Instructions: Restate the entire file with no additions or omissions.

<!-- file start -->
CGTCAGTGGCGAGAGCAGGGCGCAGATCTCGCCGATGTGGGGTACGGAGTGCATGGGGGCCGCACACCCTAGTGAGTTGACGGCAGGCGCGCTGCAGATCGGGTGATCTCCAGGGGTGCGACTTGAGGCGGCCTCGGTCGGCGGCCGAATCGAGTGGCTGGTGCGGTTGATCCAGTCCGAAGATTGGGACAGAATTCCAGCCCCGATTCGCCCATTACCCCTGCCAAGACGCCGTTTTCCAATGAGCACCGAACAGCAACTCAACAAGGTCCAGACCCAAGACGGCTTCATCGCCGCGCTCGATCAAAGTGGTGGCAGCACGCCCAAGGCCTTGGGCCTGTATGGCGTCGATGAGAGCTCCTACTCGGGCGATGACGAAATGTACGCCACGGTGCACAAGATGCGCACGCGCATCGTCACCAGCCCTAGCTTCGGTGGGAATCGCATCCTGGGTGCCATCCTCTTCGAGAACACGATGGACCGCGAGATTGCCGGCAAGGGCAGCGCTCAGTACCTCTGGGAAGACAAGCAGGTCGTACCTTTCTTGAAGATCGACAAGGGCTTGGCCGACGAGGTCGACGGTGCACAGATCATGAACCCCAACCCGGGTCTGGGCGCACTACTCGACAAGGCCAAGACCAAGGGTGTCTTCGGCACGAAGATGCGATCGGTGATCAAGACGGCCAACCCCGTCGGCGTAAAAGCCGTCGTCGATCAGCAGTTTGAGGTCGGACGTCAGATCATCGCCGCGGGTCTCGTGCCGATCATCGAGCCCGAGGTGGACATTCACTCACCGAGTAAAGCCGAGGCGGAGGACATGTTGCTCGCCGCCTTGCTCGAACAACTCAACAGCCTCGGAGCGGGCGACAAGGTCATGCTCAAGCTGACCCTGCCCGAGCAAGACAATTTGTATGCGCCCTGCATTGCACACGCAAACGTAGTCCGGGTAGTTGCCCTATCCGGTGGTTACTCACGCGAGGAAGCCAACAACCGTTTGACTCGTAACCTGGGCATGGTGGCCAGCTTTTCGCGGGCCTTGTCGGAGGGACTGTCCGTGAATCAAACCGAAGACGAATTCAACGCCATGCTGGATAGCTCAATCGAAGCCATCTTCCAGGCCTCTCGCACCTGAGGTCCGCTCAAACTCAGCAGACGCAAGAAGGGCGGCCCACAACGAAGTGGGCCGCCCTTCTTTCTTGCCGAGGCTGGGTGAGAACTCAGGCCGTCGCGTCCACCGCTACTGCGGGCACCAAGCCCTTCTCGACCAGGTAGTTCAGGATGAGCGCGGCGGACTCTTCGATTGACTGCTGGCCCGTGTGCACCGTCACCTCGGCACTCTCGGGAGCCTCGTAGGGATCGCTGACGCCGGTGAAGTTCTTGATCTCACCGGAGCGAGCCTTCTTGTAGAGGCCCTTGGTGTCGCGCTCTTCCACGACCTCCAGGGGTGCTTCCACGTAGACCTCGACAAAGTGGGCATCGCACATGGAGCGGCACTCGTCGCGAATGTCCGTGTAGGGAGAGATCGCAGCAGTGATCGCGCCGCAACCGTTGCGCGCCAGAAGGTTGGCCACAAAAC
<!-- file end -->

CGTCAGTGGCGAGAGCAGGGCGCAGATCTCGCCGATGTGGGGTACGGAGTGCATGGGGGCCGCACACCCTAGTGAGTTGACGGCAGGCGCGCTGCAGATCGGGTGATCTCCAGGGGTGCGACTTGAGGCGGCCTCGGTCGGCGGCCGAATCGAGTGGCTGGTGCGGTTGATCCAGTCCGAAGATTGGGACAGAATTCCAGCCCCGATTCGCCCATTACCCCTGCCAAGACGCCGTTTTCCAATGAGCACCGAACAGCAACTCAACAAGGTCCAGACCCAAGACGGCTTCATCGCCGCGCTCGATCAAAGTGGTGGCAGCACGCCCAAGGCCTTGGGCCTGTATGGCGTCGATGAGAGCTCCTACTCGGGCGATGACGAAATGTACGCCACGGTGCACAAGATGCGCACGCGCATCGTCACCAGCCCTAGCTTCGGTGGGAATCGCATCCTGGGTGCCATCCTCTTCGAGAACACGATGGACCGCGAGATTGCCGGCAAGGGCAGCGCTCAGTACCTCTGGGAAGACAAGCAGGTCGTACCTTTCTTGAAGATCGACAAGGGCTTGGCCGACGAGGTCGACGGTGCACAGATCATGAACCCCAACCCGGGTCTGGGCGCACTACTCGACAAGGCCAAGACCAAGGGTGTCTTCGGCACGAAGATGCGATCGGTGATCAAGACGGCCAACCCCGTCGGCGTAAAAGCCGTCGTCGATCAGCAGTTTGAGGTCGGACGTCAGATCATCGCCGCGGGTCTCGTGCCGATCATCGAGCCCGAGGTGGACATTCACTCACCGAGTAAAGCCGAGGCGGAGGACATGTTGCTCGCCGCCTTGCTCGAACAACTCAACAGCCTCGGAGCGGGCGACAAGGTCATGCTCAAGCTGACCCTGCCCGAGCAAGACAATTTGTATGCGCCCTGCATTGCACACGCAAACGTAGTCCGGGTAGTTGCCCTATCCGGTGGTTACTCACGCGAGGAAGCCAACAACCGTTTGACTCGTAACCTGGGCATGGTGGCCAGCTTTTCGCGGGCCTTGTCGGAGGGACTGTCCGTGAATCAAACCGAAGACGAATTCAACGCCATGCTGGATAGCTCAATCGAAGCCATCTTCCAGGCCTCTCGCACCTGAGGTCCGCTCAAACTCAGCAGACGCAAGAAGGGCGGCCCACAACGAAGTGGGCCGCCCTTCTTTCTTGCCGAGGCTGGGTGAGAACTCAGGCCGTCGCGTCCACCGCTACTGCGGGCACCAAGCCCTTCTCGACCAGGTAGTTCAGGATGAGCGCGGCGGACTCTTCGATTGACTGCTGGCCCGTGTGCACCGTCACCTCGGCACTCTCGGGAGCCTCGTAGGGATCGCTGACGCCGGTGAAGTTCTTGATCTCACCGGAGCGAGCCTTCTTGTAGAGGCCCTTGGTGTCGCGCTCTTCCACGACCTCCAGGGGTGCTTCCACGTAGACCTCGACAAAGTGGGCATCGCACATGGAGCGGCACTCGTCGCGAATGTCCGTGTAGGGAGAGATCGCAGCAGTGATCGCGCCGCAACCGTTGCGCGCCAGAAGGTTGGCCACAAAAC